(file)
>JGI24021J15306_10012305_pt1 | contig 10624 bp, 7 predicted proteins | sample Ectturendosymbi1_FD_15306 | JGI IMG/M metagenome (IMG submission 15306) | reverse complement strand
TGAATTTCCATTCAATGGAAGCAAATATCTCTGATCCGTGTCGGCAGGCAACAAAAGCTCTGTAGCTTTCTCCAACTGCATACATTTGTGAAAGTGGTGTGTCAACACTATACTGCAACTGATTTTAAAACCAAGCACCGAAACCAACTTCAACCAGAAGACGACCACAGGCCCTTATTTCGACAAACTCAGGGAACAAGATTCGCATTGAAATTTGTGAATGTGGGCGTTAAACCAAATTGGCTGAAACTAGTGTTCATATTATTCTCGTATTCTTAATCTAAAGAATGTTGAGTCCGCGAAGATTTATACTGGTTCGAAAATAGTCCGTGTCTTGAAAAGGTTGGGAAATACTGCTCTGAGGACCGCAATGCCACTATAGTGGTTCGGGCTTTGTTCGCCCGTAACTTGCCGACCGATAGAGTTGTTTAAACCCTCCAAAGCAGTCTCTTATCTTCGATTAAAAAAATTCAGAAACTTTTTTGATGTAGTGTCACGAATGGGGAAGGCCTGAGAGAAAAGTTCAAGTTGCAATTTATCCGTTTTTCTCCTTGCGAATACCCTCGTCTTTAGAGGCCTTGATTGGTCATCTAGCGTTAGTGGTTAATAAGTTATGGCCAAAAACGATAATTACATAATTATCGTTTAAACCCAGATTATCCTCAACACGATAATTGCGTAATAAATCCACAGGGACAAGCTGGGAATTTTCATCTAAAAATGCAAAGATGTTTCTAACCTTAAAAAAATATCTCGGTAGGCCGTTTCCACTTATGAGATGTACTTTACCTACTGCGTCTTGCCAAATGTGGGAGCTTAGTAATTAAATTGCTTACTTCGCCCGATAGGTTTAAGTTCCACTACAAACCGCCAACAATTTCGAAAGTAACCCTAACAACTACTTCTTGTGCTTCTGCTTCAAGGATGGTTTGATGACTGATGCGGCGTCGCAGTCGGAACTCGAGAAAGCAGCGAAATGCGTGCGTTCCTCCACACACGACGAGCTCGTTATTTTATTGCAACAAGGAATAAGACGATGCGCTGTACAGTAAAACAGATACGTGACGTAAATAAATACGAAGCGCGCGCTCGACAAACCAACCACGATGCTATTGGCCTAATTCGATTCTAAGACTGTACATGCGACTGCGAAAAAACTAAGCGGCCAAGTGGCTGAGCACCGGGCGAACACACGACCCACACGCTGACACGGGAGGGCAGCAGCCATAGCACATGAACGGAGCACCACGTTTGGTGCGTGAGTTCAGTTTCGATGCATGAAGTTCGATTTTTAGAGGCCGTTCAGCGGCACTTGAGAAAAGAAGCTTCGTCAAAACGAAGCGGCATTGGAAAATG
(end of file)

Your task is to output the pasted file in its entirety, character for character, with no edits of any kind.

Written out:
>JGI24021J15306_10012305_pt1 | contig 10624 bp, 7 predicted proteins | sample Ectturendosymbi1_FD_15306 | JGI IMG/M metagenome (IMG submission 15306) | reverse complement strand
TGAATTTCCATTCAATGGAAGCAAATATCTCTGATCCGTGTCGGCAGGCAACAAAAGCTCTGTAGCTTTCTCCAACTGCATACATTTGTGAAAGTGGTGTGTCAACACTATACTGCAACTGATTTTAAAACCAAGCACCGAAACCAACTTCAACCAGAAGACGACCACAGGCCCTTATTTCGACAAACTCAGGGAACAAGATTCGCATTGAAATTTGTGAATGTGGGCGTTAAACCAAATTGGCTGAAACTAGTGTTCATATTATTCTCGTATTCTTAATCTAAAGAATGTTGAGTCCGCGAAGATTTATACTGGTTCGAAAATAGTCCGTGTCTTGAAAAGGTTGGGAAATACTGCTCTGAGGACCGCAATGCCACTATAGTGGTTCGGGCTTTGTTCGCCCGTAACTTGCCGACCGATAGAGTTGTTTAAACCCTCCAAAGCAGTCTCTTATCTTCGATTAAAAAAATTCAGAAACTTTTTTGATGTAGTGTCACGAATGGGGAAGGCCTGAGAGAAAAGTTCAAGTTGCAATTTATCCGTTTTTCTCCTTGCGAATACCCTCGTCTTTAGAGGCCTTGATTGGTCATCTAGCGTTAGTGGTTAATAAGTTATGGCCAAAAACGATAATTACATAATTATCGTTTAAACCCAGATTATCCTCAACACGATAATTGCGTAATAAATCCACAGGGACAAGCTGGGAATTTTCATCTAAAAATGCAAAGATGTTTCTAACCTTAAAAAAATATCTCGGTAGGCCGTTTCCACTTATGAGATGTACTTTACCTACTGCGTCTTGCCAAATGTGGGAGCTTAGTAATTAAATTGCTTACTTCGCCCGATAGGTTTAAGTTCCACTACAAACCGCCAACAATTTCGAAAGTAACCCTAACAACTACTTCTTGTGCTTCTGCTTCAAGGATGGTTTGATGACTGATGCGGCGTCGCAGTCGGAACTCGAGAAAGCAGCGAAATGCGTGCGTTCCTCCACACACGACGAGCTCGTTATTTTATTGCAACAAGGAATAAGACGATGCGCTGTACAGTAAAACAGATACGTGACGTAAATAAATACGAAGCGCGCGCTCGACAAACCAACCACGATGCTATTGGCCTAATTCGATTCTAAGACTGTACATGCGACTGCGAAAAAACTAAGCGGCCAAGTGGCTGAGCACCGGGCGAACACACGACCCACACGCTGACACGGGAGGGCAGCAGCCATAGCACATGAACGGAGCACCACGTTTGGTGCGTGAGTTCAGTTTCGATGCATGAAGTTCGATTTTTAGAGGCCGTTCAGCGGCACTTGAGAAAAGAAGCTTCGTCAAAACGAAGCGGCATTGGAAAATG